'Satellites and the city'

Jul 21, 2005

Just how does society's desire to live in densely populated areas have the potential to change our Earth's climate? According to a new paper, satellites can help us answer that question.

"More and more people live in cities. This means that cities will grow rapidly over the next several decades. Evidence continues to mount that cities affect the climate," said J. Marshall Shepherd, Deputy Project Scientist of the Global Precipitation Measurement Mission at NASA's Goddard Space Flight Center, Greenbelt, Md. and co-author of a paper that appeared in the May 2005 issue of Bulletin of the American Meteorological Society.

"Recent U.S. Climate Change Science Program (CCSP) and Weather Research Program (USWRP) documents highlight the need for improved understanding of how cities affect weather and climate, yet current climate models don't represent urban areas very well," said Shepherd. "Our research suggests that, using satellite data and enhanced models, we will be able to answer several critical questions about how urbanization may impact climate change 10, 25 or even 100 years from now."

Shepherd and co-author Menglin Jin, a research scientist at the University of Maryland-College Park, suggest that satellite-observed urban information is extremely useful for advancing our ability to simulate urban effects in climate models. They go on further to propose that satellite data is the only feasible way to represent the expanse of global urban surfaces and related changes to the Earth's surface, vegetation and aerosols.

According to the United Nations Population Division, urban regions only cover 0.2 percent of Earth's land surface, but contain nearly half of the world's population. By 2025, 60 percent of the world's population will live in cities and urban landscapes will likely expand well beyond 0.2 percent. However, to date, global climate models (GCMs) and regional climate models (RCMs) do not reflect urban landscapes, according to the paper's authors.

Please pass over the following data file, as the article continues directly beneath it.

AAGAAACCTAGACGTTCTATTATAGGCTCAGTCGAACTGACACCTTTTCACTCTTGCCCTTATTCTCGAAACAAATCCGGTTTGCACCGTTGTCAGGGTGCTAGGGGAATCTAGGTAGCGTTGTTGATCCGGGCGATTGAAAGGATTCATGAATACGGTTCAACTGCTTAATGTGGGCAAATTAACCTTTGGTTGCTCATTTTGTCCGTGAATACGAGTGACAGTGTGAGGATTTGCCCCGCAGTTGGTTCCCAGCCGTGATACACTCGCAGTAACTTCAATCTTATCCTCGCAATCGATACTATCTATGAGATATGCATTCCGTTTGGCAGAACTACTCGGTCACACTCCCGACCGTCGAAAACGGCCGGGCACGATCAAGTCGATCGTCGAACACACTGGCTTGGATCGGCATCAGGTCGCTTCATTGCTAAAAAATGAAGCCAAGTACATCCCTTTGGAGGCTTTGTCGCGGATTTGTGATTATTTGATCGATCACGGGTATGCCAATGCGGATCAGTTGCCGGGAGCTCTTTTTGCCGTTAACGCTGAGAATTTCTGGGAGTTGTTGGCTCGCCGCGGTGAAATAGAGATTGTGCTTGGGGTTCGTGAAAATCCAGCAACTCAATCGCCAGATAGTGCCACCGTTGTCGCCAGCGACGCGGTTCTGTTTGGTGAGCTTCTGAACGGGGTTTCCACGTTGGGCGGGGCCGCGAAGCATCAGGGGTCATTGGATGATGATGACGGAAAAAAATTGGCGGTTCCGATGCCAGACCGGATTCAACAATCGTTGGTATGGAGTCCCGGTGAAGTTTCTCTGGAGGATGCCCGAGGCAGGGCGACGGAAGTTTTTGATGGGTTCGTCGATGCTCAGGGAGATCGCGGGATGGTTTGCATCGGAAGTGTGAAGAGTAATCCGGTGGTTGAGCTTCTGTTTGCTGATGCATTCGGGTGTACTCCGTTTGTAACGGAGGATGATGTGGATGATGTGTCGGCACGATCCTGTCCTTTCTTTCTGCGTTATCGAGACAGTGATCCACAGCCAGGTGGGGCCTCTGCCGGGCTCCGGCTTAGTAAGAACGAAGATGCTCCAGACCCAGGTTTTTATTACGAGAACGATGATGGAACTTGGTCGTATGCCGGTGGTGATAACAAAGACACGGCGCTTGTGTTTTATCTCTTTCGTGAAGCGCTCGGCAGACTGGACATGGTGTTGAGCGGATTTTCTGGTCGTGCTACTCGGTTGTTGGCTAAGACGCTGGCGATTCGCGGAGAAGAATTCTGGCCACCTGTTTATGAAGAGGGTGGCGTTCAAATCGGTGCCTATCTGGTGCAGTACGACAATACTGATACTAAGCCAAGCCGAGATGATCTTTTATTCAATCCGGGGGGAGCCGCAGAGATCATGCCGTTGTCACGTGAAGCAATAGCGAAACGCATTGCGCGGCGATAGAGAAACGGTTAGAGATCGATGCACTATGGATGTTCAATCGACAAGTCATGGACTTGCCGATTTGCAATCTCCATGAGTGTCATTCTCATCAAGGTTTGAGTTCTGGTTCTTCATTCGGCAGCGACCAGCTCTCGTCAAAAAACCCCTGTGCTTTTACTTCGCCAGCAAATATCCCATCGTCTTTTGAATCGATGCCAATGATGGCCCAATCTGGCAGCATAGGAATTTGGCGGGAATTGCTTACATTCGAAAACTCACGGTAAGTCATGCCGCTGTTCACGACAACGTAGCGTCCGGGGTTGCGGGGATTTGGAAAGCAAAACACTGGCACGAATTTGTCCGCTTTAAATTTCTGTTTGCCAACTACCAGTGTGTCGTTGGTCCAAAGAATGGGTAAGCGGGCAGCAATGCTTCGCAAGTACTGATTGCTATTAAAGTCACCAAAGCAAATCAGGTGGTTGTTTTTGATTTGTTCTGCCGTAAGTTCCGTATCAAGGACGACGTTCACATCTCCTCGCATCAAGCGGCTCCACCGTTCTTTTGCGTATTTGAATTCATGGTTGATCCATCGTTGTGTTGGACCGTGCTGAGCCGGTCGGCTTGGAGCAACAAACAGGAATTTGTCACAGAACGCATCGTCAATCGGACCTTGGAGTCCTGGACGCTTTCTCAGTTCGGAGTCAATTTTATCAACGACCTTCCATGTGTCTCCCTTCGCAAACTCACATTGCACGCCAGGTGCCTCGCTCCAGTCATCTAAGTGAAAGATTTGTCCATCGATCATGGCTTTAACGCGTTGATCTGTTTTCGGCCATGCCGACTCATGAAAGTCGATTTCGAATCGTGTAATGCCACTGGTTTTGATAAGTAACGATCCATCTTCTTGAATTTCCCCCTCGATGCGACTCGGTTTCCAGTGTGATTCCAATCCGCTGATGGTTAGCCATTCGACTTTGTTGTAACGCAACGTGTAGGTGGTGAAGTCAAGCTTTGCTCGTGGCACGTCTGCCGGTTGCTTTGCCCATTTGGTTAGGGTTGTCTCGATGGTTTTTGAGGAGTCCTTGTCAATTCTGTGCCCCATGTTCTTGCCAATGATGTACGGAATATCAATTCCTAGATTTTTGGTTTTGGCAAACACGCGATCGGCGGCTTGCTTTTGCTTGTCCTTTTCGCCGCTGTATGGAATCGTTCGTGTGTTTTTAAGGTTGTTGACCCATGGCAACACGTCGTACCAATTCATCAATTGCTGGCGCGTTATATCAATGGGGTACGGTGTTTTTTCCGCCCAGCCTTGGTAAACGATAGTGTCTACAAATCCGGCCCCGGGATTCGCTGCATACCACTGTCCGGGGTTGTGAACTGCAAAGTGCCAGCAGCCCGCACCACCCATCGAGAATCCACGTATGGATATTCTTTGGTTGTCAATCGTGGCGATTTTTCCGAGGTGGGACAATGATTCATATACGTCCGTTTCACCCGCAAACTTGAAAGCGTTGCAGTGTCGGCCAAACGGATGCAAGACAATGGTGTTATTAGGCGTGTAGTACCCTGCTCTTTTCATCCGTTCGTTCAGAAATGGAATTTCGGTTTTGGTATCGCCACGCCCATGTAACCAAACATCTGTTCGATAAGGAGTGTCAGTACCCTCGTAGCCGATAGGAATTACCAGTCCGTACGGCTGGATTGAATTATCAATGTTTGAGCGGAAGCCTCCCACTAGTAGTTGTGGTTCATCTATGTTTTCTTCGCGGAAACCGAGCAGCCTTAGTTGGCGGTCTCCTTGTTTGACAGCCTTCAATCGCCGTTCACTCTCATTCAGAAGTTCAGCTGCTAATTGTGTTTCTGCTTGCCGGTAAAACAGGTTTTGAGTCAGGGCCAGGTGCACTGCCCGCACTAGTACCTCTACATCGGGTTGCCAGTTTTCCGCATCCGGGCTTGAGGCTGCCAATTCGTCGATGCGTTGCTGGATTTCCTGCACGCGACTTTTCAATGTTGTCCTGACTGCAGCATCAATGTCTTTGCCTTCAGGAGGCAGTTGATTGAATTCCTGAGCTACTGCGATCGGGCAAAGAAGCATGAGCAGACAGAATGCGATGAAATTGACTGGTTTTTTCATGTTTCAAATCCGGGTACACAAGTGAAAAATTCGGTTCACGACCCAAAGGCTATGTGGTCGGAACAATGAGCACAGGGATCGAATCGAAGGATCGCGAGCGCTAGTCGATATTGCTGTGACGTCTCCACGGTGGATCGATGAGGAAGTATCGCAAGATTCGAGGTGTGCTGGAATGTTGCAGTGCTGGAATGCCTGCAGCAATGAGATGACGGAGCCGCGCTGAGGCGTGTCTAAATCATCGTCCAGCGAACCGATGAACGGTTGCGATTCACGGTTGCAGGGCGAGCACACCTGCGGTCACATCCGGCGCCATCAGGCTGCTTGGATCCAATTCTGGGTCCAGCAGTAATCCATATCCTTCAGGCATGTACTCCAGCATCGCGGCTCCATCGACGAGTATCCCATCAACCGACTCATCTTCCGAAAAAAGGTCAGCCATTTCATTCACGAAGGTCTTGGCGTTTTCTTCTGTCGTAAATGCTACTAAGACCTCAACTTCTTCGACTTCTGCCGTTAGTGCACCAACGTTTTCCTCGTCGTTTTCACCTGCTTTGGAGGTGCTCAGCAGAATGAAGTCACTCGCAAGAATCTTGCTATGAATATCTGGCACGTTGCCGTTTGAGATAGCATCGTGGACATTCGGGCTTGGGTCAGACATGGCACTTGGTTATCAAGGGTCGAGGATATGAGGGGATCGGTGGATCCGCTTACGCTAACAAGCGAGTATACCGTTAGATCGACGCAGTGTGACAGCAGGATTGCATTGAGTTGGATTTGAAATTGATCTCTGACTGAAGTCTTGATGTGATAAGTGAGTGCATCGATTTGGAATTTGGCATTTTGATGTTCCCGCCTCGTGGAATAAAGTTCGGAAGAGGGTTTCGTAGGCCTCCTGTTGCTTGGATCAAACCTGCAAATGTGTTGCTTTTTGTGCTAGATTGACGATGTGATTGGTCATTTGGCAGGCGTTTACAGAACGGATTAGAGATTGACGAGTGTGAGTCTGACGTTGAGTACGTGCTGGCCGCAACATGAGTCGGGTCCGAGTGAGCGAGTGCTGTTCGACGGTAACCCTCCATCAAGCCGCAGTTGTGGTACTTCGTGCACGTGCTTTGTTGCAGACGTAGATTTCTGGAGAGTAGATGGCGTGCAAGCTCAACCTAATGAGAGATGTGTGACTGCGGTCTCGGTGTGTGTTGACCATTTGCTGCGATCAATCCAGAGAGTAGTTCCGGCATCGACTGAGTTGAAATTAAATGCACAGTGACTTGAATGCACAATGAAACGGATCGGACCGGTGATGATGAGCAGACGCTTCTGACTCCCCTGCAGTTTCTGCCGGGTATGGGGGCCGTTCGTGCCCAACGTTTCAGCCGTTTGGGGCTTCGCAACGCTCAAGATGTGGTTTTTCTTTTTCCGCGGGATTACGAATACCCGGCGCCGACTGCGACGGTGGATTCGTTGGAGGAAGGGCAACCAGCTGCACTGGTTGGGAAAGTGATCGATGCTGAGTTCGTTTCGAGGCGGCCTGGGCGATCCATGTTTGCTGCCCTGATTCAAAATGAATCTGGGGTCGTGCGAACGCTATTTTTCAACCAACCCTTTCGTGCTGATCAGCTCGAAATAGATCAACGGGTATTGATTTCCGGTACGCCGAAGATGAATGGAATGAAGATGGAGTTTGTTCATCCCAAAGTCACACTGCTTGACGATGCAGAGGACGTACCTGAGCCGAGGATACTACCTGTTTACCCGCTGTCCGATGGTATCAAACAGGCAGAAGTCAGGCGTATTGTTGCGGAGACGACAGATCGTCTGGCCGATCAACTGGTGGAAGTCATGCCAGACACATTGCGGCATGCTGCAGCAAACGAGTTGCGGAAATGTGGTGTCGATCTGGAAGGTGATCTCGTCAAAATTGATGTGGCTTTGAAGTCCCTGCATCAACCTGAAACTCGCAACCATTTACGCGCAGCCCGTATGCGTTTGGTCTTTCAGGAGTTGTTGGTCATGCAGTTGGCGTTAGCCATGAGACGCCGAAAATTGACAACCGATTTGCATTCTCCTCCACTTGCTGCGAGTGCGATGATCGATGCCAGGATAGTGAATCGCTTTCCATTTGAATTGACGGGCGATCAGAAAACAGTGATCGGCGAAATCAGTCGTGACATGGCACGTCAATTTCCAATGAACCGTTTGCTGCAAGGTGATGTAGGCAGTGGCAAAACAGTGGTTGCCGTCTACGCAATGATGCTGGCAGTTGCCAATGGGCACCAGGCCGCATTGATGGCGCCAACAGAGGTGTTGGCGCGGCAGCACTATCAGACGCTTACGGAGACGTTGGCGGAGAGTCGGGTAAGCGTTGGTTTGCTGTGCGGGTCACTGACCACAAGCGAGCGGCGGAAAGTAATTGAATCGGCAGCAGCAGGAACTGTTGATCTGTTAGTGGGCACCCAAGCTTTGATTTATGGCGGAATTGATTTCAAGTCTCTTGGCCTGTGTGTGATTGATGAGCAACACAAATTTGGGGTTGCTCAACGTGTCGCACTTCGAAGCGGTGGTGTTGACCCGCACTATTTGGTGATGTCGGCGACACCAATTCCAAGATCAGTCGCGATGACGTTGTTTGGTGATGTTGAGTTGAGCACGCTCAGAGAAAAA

GCMs and RCMs are models, or complex mathematical computer simulations of the atmosphere and the oceans, and are the primary tool for predicting the response of the climate to increases in carbon dioxide and other greenhouse gases. GCMs and RCMs combine a model of land surfaces with an atmosphere model through exchanges of heat fluxes, water and momentum.

What is it about urban areas like New York City, Paris, Tokyo or Sydney that the paper's authors believe would lend value to climate models, and subsequently, to climate predictions? According to scientific studies presented at a recent American Geophysical Union session organized by the authors, "the construction of buildings, parking lots, houses, urban areas dramatically change the smoothness of a surface, thermal conductivity (the ability of a material to transmit heat), hydraulic conductivity (measure of the ability of soil to transmit water), albedo (reflectivity off of Earth's surfaces) emissivity (the ratio of radiation emitted by a body or surface) and vegetation cover."

As such, urban landscapes change the typical physical processes of land surfaces, and importantly, also add new and unique characteristics to land surfaces and atmosphere.

Structures like the Empire State Building in New York City can change the basic wind flow in and around cities that can alter air quality, temperature, cloud distribution and precipitation patterns. It is increasingly evident that such atmospheric changes near cities can be captured by NASA satellites such as Aqua, Landsat, Terra, and the Tropical Rainfall Measurement Mission (TRMM). These same urban structures also alter the land surface and atmospheric conditions as measured by satellite instruments such as Aqua's and Terra's Moderate Resolution Imaging Spectroradiometer (MODIS).